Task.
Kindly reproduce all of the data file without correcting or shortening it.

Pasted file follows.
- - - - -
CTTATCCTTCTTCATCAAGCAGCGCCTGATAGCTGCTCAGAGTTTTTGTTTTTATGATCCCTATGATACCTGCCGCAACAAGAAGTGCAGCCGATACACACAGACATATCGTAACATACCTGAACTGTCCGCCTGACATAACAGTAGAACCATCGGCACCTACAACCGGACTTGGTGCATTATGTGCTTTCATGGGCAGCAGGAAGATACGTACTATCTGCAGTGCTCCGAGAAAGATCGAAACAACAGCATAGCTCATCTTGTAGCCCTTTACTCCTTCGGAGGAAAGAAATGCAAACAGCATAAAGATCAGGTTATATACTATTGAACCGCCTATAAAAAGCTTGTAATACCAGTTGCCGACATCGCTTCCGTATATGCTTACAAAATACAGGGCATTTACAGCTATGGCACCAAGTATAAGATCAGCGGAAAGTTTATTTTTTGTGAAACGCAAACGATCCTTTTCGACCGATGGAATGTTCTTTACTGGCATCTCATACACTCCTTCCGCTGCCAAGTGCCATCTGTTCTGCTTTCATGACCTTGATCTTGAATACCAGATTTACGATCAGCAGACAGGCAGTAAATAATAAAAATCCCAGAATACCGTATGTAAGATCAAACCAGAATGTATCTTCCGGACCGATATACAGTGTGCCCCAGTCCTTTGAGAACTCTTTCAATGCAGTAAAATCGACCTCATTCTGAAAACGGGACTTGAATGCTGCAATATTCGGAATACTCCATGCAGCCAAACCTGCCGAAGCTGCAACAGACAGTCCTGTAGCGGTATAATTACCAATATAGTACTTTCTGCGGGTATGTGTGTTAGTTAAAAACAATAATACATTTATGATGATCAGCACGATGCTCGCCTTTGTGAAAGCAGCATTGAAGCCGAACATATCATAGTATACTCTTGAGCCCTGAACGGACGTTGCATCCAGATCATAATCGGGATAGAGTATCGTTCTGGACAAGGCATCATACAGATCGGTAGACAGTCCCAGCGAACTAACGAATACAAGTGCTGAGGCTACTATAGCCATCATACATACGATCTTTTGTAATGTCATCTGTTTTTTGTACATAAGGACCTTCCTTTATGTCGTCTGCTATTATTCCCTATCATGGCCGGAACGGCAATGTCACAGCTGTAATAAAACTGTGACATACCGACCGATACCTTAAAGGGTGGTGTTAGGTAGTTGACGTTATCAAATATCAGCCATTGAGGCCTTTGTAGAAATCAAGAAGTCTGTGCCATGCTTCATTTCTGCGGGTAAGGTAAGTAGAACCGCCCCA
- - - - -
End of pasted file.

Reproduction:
CTTATCCTTCTTCATCAAGCAGCGCCTGATAGCTGCTCAGAGTTTTTGTTTTTATGATCCCTATGATACCTGCCGCAACAAGAAGTGCAGCCGATACACACAGACATATCGTAACATACCTGAACTGTCCGCCTGACATAACAGTAGAACCATCGGCACCTACAACCGGACTTGGTGCATTATGTGCTTTCATGGGCAGCAGGAAGATACGTACTATCTGCAGTGCTCCGAGAAAGATCGAAACAACAGCATAGCTCATCTTGTAGCCCTTTACTCCTTCGGAGGAAAGAAATGCAAACAGCATAAAGATCAGGTTATATACTATTGAACCGCCTATAAAAAGCTTGTAATACCAGTTGCCGACATCGCTTCCGTATATGCTTACAAAATACAGGGCATTTACAGCTATGGCACCAAGTATAAGATCAGCGGAAAGTTTATTTTTTGTGAAACGCAAACGATCCTTTTCGACCGATGGAATGTTCTTTACTGGCATCTCATACACTCCTTCCGCTGCCAAGTGCCATCTGTTCTGCTTTCATGACCTTGATCTTGAATACCAGATTTACGATCAGCAGACAGGCAGTAAATAATAAAAATCCCAGAATACCGTATGTAAGATCAAACCAGAATGTATCTTCCGGACCGATATACAGTGTGCCCCAGTCCTTTGAGAACTCTTTCAATGCAGTAAAATCGACCTCATTCTGAAAACGGGACTTGAATGCTGCAATATTCGGAATACTCCATGCAGCCAAACCTGCCGAAGCTGCAACAGACAGTCCTGTAGCGGTATAATTACCAATATAGTACTTTCTGCGGGTATGTGTGTTAGTTAAAAACAATAATACATTTATGATGATCAGCACGATGCTCGCCTTTGTGAAAGCAGCATTGAAGCCGAACATATCATAGTATACTCTTGAGCCCTGAACGGACGTTGCATCCAGATCATAATCGGGATAGAGTATCGTTCTGGACAAGGCATCATACAGATCGGTAGACAGTCCCAGCGAACTAACGAATACAAGTGCTGAGGCTACTATAGCCATCATACATACGATCTTTTGTAATGTCATCTGTTTTTTGTACATAAGGACCTTCCTTTATGTCGTCTGCTATTATTCCCTATCATGGCCGGAACGGCAATGTCACAGCTGTAATAAAACTGTGACATACCGACCGATACCTTAAAGGGTGGTGTTAGGTAGTTGACGTTATCAAATATCAGCCATTGAGGCCTTTGTAGAAATCAAGAAGTCTGTGCCATGCTTCATTTCTGCGGGTAAGGTAAGTAGAACCGCCCCA